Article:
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Title page of "Anathomia Corporis Humanis" by Mondino de Luzzi Alessandra Giliani (1307 – 1326)
Italian prosector and anatomist. Alessandra Giliani is the first woman to be on record as being an anatomist and prossector. She was born on 1307 in the town of Persiceto in northern Italy.
She was admitted to the University of Bologna circa 1323. Most probably she studied philosophy and the foundations of anatomy and medicine. She studied under Mondino de Luzzi (c.1270 – 1326), one of the most famous teachers at Bologna.
Giliani was the prosector for the dissections performed at the Bolognese “studium” in the Bologna School of Anatomy. She developed a technique (now lost to history) to highlight the vascular tree in a cadaver using fluid dyes which would harden without destroying them. Giliani would later paint these structures using a small brush. This technique allowed the students to see even small veins.
Giliani died at the age of 19 on March 26, 1326, the same year that her teacher Mondino de Luzzi died. It is said that she was buried in front of the Madonna delle Lettere in the church of San Pietro e Marcellino at the Hospital of Santa Maria del Mareto in Florence by Otto Agenius Lustrulanus, another assistant to Modino de Luzzi.
Some ascribe to Agenius a love interest in Giliani because of the wording of the plaque that is translated as follows:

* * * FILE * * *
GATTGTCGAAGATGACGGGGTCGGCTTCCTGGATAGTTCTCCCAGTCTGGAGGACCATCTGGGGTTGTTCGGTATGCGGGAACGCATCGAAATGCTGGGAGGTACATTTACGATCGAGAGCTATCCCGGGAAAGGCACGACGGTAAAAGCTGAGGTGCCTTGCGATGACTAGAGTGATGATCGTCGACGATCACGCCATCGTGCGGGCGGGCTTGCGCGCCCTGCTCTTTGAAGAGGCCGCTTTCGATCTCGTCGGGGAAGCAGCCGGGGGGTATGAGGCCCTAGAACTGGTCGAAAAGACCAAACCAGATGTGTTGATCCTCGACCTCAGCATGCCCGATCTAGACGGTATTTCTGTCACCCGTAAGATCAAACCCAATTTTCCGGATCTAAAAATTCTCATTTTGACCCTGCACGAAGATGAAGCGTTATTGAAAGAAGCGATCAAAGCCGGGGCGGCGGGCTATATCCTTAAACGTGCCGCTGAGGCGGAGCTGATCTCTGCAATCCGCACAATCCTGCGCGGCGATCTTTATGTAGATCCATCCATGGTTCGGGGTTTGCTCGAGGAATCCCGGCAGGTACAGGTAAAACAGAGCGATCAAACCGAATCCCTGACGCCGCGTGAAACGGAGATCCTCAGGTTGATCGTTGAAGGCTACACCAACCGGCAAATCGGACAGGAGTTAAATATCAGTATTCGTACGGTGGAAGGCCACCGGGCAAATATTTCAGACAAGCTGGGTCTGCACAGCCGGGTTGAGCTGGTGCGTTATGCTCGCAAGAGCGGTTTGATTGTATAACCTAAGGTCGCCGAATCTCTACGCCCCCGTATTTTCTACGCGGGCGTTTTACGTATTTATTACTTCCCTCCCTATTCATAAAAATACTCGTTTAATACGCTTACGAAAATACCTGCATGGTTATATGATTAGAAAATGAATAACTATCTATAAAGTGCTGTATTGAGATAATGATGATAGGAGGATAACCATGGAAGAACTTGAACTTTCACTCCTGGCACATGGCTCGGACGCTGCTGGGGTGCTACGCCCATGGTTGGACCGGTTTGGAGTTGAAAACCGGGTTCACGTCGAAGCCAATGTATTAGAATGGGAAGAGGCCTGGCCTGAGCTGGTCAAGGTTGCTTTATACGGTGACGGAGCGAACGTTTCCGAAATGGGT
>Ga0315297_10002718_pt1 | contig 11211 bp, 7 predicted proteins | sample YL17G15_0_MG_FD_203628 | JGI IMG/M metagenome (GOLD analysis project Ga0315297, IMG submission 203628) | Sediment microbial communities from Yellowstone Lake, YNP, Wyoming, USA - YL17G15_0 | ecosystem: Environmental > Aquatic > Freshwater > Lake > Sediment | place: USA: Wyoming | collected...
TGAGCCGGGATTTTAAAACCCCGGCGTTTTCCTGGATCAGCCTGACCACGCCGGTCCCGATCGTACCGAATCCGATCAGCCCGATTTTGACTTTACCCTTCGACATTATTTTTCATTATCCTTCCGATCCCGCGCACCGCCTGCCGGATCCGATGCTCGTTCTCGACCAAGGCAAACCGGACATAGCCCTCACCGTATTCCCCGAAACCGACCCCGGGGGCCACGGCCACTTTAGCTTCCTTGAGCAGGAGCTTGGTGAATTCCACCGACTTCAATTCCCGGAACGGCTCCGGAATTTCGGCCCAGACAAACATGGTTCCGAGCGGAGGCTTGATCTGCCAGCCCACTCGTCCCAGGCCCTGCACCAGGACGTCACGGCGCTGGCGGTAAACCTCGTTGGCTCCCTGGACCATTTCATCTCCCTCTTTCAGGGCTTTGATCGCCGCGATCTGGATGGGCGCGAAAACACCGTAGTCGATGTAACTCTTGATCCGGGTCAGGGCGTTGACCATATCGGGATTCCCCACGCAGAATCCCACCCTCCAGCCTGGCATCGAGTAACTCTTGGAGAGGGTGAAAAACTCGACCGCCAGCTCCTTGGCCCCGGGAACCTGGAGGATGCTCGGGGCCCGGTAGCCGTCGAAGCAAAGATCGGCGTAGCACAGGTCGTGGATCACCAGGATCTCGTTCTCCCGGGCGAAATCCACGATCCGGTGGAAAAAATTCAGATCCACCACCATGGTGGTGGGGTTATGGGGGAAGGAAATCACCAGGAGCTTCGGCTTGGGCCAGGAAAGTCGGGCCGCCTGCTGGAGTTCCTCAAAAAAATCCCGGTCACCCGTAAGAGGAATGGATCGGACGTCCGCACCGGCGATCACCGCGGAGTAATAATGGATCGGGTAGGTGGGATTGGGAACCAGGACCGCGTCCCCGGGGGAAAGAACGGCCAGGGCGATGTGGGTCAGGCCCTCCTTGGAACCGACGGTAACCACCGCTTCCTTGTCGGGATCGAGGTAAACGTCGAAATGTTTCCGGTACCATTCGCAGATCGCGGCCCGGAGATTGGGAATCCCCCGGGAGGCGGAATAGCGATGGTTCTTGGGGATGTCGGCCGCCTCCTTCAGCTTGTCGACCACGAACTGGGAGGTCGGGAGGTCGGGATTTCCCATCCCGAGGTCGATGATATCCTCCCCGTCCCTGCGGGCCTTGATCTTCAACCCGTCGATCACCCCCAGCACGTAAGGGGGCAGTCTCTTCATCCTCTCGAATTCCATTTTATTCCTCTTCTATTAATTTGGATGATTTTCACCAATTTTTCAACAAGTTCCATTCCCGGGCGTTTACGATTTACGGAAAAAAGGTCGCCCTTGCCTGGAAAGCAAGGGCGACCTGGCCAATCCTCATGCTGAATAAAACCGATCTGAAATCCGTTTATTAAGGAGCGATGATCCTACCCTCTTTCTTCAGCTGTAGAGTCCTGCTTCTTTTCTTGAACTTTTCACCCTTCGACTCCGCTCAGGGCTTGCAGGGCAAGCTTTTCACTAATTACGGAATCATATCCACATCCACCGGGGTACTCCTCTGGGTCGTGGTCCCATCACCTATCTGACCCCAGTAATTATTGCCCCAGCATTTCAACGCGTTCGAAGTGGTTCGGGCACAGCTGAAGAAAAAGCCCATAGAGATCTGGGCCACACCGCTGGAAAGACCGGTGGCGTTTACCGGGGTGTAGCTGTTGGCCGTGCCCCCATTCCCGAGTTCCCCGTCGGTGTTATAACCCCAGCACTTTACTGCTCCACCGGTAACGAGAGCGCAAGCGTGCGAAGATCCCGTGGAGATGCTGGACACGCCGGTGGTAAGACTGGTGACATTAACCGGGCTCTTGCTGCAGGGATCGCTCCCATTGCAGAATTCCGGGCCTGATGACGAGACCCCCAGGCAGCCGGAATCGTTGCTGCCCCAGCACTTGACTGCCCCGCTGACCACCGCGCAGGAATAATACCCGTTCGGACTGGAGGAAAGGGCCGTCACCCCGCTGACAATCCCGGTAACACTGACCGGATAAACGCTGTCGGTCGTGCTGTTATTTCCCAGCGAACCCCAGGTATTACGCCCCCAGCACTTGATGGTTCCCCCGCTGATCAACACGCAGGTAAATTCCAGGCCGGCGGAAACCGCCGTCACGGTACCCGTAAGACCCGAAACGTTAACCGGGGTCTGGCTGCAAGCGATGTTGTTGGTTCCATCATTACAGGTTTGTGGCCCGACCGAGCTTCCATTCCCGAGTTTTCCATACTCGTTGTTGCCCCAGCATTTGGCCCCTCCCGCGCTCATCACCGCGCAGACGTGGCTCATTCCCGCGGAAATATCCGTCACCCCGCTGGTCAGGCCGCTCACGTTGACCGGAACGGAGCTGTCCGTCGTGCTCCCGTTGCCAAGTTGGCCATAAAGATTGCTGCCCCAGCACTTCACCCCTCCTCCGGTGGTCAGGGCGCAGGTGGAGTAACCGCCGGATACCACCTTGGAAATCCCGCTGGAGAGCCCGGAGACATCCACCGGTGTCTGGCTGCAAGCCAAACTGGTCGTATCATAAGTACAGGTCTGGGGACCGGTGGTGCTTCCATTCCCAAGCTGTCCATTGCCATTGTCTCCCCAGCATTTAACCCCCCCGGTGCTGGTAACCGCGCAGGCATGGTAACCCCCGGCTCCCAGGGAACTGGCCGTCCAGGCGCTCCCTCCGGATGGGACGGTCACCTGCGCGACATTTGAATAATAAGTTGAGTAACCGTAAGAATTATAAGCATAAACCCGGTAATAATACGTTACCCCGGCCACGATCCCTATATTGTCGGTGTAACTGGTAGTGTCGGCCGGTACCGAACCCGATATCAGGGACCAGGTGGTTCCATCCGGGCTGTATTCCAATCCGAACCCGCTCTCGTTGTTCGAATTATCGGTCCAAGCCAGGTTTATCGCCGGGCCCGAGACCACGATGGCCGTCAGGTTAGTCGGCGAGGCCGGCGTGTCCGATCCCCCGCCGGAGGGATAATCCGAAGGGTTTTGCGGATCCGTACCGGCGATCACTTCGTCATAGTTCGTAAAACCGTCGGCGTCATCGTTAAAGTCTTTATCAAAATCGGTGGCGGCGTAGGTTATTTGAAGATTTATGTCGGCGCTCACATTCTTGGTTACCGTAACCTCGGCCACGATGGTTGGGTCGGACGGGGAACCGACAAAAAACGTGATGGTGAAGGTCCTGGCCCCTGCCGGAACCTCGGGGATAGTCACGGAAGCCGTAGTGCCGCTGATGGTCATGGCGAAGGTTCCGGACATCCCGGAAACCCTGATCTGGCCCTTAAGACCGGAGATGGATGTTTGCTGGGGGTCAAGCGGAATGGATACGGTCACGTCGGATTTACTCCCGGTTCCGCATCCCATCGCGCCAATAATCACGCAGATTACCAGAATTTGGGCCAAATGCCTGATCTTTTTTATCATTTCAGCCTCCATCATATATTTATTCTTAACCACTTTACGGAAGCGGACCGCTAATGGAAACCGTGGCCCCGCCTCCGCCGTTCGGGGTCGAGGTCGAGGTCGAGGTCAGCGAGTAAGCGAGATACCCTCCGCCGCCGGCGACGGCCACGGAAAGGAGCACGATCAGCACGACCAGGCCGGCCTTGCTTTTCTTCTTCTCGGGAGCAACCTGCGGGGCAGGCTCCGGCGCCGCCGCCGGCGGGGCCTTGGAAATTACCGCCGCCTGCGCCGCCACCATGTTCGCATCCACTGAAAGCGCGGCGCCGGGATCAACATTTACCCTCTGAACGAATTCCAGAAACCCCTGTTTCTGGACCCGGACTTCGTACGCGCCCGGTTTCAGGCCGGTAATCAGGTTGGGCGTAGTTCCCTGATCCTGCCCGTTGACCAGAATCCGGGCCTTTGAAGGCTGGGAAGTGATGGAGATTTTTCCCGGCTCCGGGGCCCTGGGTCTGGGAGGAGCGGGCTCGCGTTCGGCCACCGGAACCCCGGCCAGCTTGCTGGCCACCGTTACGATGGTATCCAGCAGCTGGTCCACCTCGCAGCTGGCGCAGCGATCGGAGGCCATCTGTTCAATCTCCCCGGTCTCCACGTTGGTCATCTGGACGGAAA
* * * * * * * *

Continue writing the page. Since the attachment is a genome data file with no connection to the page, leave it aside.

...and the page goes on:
"In this urn enclosed are the ashes of the body of Alessandra Giliani, a maiden of Persiceto. Skillful with her brush in anatomical demonstrations And a disciple equaled by few, Of the most noted physician, Mondino de Luzzi, She awaits the resurrection. She lived 19 years: She died consumed by her labors March 26, in the year of grace 1326. Otto Agenius Lustrulanus, by her taking away Deprived of his better part, inconsolable for his companion, Choice and deservinging of the best from himself, Has erected this plaque"
Sir William Osler says of Alessandra Giliani “She died, consumed by her labors, at the early age of nineteen, and her monument is still to be seen”
The teaching of anatomy in the times of Mondino de Luzzi and Alessandra Giliani required the professor to be seated on a high chair or “cathedra” from whence he would read an anatomy book by Galen or another respected author while a prosector or “ostensor” would demonstrate the structures to the student. The professor would not consider coming down from the cathedra to discuss the anatomy shown. This was changed by Andreas Vesalius.
The image in this article is a close up of the title page of Mondino’s “Anothomia Corporis Humani” written in 1316, but published in 1478. Click on the image for a complete depiction of this title page. I would like to think that the individual doing the dissection looking up to the cathedra and Mondino de Luzzi is Alessandra Giliani… we will never know.
Sources 1. “Books of the Body: Anatomical Ritual and Renaissance Learning” Carlino, A. U Chicago Press, 1999 2. “Encyclopedia of World Scientists” Oakes, EH. Infobase Publishing, 2002 3. “The Biographical Dictionary of Women in Science”Harvey, J; Ogilvie, M. Vol1. Routledge 2000 4. “The Evolution of Modern Medicine” Osler, W. Yale U Press 1921 5. “The Mondino Myth” Pilcher, LS. 1906 Original imagecourtesy of NLM